Safety and health newsletter for the Oregon construction industry

October 16, 2014

 

Who is responsible for safety at a multi-employer construction site?

image of construction workers

This is the first in a series of short articles on general contractor and subcontractor relationships at multi-employer construction worksites.

The short answer is that all employers are responsible for safety at the site; they have obligations to their own employees and to the employees of other contractors. Some of those obligations are established in contracts between the contractors and some are set by the employer's responsibilities under the Oregon Safe Employment Act. It is worth noting that an employer cannot use the contract to transfer away the "safety portion" of its responsibilities for the work it performs.

You will find the key Oregon OSHA requirements in the Oregon Safe Employment Act and the Rules of Construction (1926.16) in Oregon OSHA's Division 3 construction standards.

Rules in the Oregon Safe Employment Act (654.010, 654.015, and 654.022) require all employers to furnish a safe place of employment and to "adopt and use such practices, means, methods, operations, and processes as are reasonably necessary" to keep it safe.

Oregon OSHA's Rules of Construction state the responsibilities of employers who establish their obligations under a contract. The rules say that while the general contractor may assume overall responsibility for work at the site and subcontractors assume responsibility for their portion of the work, both employers must follow Oregon OSHA's requirements.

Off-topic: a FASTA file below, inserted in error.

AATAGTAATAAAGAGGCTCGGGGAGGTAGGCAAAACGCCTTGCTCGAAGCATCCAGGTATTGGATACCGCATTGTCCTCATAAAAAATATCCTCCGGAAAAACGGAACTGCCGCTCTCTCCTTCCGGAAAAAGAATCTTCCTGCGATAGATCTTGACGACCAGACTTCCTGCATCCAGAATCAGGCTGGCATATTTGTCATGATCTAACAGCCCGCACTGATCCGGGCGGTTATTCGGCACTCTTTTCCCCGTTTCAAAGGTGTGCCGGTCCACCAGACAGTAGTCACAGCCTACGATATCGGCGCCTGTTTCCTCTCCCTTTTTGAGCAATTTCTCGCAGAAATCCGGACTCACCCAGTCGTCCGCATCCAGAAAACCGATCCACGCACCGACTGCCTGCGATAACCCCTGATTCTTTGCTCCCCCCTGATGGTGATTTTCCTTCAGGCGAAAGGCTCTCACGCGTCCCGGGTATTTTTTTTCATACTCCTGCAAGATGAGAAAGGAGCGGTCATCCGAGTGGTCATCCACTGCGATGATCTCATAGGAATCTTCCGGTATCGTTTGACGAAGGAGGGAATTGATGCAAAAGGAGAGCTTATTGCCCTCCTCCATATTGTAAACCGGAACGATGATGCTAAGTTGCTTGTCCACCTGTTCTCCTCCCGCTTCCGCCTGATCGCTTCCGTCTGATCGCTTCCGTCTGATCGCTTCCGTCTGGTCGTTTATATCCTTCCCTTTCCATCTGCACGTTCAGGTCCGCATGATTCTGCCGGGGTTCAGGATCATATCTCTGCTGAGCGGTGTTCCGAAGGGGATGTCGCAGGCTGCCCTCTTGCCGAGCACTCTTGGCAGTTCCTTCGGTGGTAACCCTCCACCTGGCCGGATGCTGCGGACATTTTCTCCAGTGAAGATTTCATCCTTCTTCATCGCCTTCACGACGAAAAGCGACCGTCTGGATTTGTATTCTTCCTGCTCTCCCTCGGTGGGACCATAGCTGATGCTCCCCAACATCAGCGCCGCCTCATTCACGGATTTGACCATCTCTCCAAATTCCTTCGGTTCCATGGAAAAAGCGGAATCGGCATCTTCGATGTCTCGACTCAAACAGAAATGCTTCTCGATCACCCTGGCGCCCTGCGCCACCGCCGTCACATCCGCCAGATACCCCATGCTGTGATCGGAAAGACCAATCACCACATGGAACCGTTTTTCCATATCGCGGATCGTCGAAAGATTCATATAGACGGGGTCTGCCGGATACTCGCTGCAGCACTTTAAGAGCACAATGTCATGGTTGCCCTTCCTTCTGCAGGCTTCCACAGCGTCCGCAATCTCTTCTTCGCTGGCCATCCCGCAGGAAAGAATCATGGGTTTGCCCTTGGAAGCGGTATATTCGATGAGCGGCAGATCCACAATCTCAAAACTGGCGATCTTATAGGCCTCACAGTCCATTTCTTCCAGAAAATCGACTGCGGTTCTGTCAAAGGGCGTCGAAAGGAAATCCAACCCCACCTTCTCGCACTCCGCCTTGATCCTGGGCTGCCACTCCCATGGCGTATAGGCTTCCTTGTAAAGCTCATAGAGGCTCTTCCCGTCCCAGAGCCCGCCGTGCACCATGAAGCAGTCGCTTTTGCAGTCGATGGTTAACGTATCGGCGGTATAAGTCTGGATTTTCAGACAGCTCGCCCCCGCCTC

How does Oregon OSHA determine which employers at a multi-employer site are responsible for hazards? Program Directive A-257 provides guidelines to compliance officers on how to issue citations. The key words for enforcement purposes are knowledge and control, which are defined in the directive:

Knowledge: "An employer … will be determined to have knowledge of the existence of a hazardous condition if the employer had actual knowledge or with the exercise of reasonable diligence could have known for a reasonable period of a condition or practice at the worksite that constituted a safety or health hazard."

Control: "An employer will be determined to have sufficient control to abate hazardous conditions on a multi-employer worksite when it either: (1) has a direct employment relationship with an employee exposed to the hazard; or (2) has the authority to direct, or actually directs, how other employers and/or their direct employees are to safely accomplish their specific job tasks." An employer does not have control if the employer did not create a hazard and did not know about the hazard for a reasonable period.

Employers may be cited if they have knowledge of the hazardous conditions at the site and exercise direct control – or have the right to exercise direct control – over the work practices of the exposed employees.

Oregon OSHA must establish that a recognizable hazard exists, that the employer knows about the hazard (or could have known through reasonable diligence), and that employees are exposed to the hazard.

Knowledge and control are also key to the three ways the directive classifies employers at a multi-employer site: creating, exposing, and controlling.

Creating employer: Any employer at a multi-employer worksite that creates a hazardous condition and:

There must also be a reasonable likelihood that employees could have been exposed to the hazardous conditions.

Exposing employer: Any employer at a multi-employer workplace that exposes employees to hazards and:

Controlling employer: Any employer at a multi-employer workplace that has sufficient control over the workplace to abate hazards and:

There must also be a reasonable likelihood that employees could have been exposed to the hazardous conditions.

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